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Arlington College was established at the urging of Edward Emmett Rankin, an Arlington civic leader, to improve the availability of quality education in the recently founded rural town. Lee M. Hammond and William M. Trimble were the founding co-principals of the institution. The original two-and-a-half story wood-frame schoolhouse was built on property near the present University Center donated by J.W. Ditto and A.W. Collins. A private institution, Arlington College’s first class of roughly 75 students received schooling from the elementary to about today’s high school level.
Left to right: Edward E. Rankin, Lee M. Hammond, William M. Trimble
Carlisle Military Academy, 1902-1913
Col. James M. Carlisle arrived in 1902 and converted the campus into a private academy “for the literary, military, and manual training of boys,” as its charter stated. Despite its official admission policy, the school had at least eight female graduates during its eleven-year existence.
Arlington Training School, 1913-1916
Educator H.K. Taylor re-opened the institution as Arlington Training School with military-style discipline and high-school level coursework. Although the institution focused still on boys’ preparatory education, females were admitted as day students.
Arlington Military Academy 1916-1917
Opened by John B. Dodson, Arlington Military Academy operated only for the 1916-17 academic year. This marked the end of Arlington’s community attempts to support a private intermediate and secondary institution. However, the presence of military training units on campus survives to this day.
In 1917, the institution became a branch of the Agricultural and Mechanical College of Texas (now Texas A&M). Named for Judge Vincent W. Grubbs of Greenville who led a campaign to create the school, the state junior college’s curriculum focused on the agricultural, mechanical and industrial trades, as well as household arts for female students. In keeping with the school’s military tradition, all male students were required to be cadets in the ROTC. The college completed the $112,500 Administration Building in 1919. Now W.A. Ransom Hall, it is the oldest standing building on campus. Enrollment at Grubbs reached 808 during the 1922-23 school year.
In 1923 the college was renamed to better reflect the fact that it had become a public institution with a liberal arts curriculum that was no longer strictly vocational, as well as a rapidly expanding enrollment. The students of “Northaggieland” looked fondly on their years at NTAC. Life on campus was alive with a host of clubs, dances, performances and sporting events. Unsatisfied with NTAC’s two-year status, the administration unsuccessfully petitioned Texas A&M’s board throughout the 1940s to elevate it to senior-college status.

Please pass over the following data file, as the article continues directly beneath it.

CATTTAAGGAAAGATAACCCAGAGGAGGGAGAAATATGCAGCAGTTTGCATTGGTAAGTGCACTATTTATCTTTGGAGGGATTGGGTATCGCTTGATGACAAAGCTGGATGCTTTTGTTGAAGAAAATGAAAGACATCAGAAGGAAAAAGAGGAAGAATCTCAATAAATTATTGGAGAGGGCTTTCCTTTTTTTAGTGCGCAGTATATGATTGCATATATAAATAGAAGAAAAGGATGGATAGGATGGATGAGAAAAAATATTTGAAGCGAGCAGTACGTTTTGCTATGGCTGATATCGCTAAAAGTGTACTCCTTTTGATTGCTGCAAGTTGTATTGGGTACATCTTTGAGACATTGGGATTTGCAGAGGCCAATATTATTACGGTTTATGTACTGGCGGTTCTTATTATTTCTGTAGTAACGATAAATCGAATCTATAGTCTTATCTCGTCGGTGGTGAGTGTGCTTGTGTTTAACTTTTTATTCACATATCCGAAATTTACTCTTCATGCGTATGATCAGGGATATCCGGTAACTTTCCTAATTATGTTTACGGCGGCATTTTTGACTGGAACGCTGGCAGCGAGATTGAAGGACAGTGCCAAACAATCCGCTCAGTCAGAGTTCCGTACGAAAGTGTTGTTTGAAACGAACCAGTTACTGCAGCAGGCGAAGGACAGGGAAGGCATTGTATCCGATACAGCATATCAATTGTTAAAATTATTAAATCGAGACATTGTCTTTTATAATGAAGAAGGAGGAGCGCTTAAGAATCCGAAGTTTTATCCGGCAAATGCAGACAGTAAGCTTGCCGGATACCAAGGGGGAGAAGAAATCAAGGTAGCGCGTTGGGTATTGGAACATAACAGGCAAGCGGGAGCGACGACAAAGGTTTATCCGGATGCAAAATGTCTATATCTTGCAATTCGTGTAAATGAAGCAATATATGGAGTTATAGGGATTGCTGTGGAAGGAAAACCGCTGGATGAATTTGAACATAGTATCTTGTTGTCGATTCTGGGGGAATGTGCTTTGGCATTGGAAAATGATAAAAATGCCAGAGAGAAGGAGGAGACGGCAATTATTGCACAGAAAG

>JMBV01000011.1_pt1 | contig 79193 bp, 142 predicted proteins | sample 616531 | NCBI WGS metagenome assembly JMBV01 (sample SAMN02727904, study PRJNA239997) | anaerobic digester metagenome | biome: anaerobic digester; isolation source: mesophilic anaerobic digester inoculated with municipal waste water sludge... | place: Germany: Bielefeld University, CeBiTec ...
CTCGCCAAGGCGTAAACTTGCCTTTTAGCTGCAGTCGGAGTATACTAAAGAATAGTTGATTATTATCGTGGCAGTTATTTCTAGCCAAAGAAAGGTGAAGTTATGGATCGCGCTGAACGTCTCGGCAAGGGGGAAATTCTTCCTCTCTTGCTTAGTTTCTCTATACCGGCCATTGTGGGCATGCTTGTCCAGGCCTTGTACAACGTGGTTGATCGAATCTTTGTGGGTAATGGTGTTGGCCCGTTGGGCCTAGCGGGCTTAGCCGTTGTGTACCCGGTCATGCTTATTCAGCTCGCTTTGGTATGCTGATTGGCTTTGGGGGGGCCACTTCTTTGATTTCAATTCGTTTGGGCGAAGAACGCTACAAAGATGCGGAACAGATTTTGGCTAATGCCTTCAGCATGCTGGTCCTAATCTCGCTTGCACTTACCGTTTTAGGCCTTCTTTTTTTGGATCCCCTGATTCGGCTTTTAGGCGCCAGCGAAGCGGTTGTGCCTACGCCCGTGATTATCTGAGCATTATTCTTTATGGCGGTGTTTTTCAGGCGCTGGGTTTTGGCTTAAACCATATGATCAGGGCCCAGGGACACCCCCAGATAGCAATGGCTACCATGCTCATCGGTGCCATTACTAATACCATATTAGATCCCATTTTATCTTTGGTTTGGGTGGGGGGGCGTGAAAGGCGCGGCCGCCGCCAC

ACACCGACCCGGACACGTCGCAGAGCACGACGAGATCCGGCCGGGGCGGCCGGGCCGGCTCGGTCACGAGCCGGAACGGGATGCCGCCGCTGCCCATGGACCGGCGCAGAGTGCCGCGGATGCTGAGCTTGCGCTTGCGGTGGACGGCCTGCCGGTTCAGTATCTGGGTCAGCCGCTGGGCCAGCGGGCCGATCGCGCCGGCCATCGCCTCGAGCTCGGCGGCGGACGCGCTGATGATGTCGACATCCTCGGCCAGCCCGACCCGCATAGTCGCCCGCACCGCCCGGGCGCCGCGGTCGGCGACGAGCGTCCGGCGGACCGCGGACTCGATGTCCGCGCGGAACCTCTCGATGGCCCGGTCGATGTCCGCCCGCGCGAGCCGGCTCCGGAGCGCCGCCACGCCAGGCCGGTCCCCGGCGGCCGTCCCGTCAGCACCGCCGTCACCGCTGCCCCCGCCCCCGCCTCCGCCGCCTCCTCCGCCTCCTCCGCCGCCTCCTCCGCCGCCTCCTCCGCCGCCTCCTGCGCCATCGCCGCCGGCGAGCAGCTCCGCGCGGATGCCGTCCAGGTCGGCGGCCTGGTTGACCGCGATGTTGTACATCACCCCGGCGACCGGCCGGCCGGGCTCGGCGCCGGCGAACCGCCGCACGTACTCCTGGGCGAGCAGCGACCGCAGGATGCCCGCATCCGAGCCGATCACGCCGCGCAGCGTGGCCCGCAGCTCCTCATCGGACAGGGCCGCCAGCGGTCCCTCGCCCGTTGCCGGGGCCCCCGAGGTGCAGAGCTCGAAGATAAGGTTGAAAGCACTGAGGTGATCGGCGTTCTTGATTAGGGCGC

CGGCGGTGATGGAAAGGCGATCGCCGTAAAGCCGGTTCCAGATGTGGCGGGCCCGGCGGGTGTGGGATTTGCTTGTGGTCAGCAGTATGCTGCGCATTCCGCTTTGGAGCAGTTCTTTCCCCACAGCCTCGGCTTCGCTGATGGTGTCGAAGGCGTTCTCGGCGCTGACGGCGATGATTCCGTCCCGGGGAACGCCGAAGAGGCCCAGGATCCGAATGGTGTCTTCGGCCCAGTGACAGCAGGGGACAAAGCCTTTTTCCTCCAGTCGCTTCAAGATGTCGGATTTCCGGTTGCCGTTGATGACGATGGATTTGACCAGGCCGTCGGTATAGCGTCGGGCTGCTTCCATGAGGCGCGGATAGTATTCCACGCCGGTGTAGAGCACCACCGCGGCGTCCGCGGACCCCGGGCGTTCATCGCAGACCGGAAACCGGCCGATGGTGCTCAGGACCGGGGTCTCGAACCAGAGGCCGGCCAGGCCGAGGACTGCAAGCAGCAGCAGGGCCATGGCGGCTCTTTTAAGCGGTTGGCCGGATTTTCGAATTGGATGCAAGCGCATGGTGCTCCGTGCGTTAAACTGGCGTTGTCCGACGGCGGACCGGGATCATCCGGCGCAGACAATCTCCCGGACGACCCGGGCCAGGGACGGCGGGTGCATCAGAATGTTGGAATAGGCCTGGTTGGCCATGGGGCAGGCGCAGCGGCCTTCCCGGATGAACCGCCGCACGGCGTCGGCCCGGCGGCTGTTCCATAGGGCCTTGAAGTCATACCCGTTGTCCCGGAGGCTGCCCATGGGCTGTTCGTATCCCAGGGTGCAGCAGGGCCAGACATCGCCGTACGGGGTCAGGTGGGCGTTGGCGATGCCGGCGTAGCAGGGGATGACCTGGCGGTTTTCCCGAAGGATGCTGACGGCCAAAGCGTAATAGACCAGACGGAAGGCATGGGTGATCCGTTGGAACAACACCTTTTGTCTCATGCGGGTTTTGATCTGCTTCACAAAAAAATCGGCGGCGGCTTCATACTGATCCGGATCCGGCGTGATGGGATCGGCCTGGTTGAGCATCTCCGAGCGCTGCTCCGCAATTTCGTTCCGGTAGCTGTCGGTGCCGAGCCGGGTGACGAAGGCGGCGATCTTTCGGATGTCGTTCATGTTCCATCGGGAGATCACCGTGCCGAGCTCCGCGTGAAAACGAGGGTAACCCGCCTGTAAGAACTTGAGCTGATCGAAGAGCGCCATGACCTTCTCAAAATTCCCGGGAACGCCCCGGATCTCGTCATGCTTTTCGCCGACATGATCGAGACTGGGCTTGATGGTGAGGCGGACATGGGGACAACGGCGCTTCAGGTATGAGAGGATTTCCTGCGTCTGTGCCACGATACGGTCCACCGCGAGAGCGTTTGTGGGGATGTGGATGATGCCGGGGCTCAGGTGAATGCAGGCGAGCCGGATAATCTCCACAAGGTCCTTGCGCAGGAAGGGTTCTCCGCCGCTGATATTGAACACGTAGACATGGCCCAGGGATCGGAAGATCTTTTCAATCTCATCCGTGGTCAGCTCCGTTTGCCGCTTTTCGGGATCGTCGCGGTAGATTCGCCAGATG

As the largest state-supported junior college in the Southwest, the school had transitioned into a comprehensive academic institution. Its name once again changed, and in 1959 after over a decade of effort, Arlington State became a four-year institution. The Rebel football team won the Junior Rose Bowl in 1956 and 1957. Also, the college was the first in the A&M system to integrate African-American students in 1962. Tensions culminated in 1964 between ASC and the A&M board of directors, many in the community believing that the campus’ interests were unfairly subordinated to those of College Station. In 1965, the institution was transferred to the University of Texas System. During ASC’s years, enrollment grew from 1,532 students to more than 11,000.
The institution received its current name by act of the state legislature making each of the UT System campuses “The University of Texas at…” The students adopted the Mavericks nickname in 1971 after controversy over the former Rebel theme and Old South symbols. UTA has continued to grow exponentially. The University offers more than 180 bachelor’s, master’s, and doctoral degree programs to nearly 57,000 students globally. Its ever-expanding facilities span 420 acres and include more than 100 buildings. UTA Fort Worth offers graduate programs catered to working professionals, as well as junior- and senior-level undergraduate courses in engineering, nursing, business, and other areas.Source: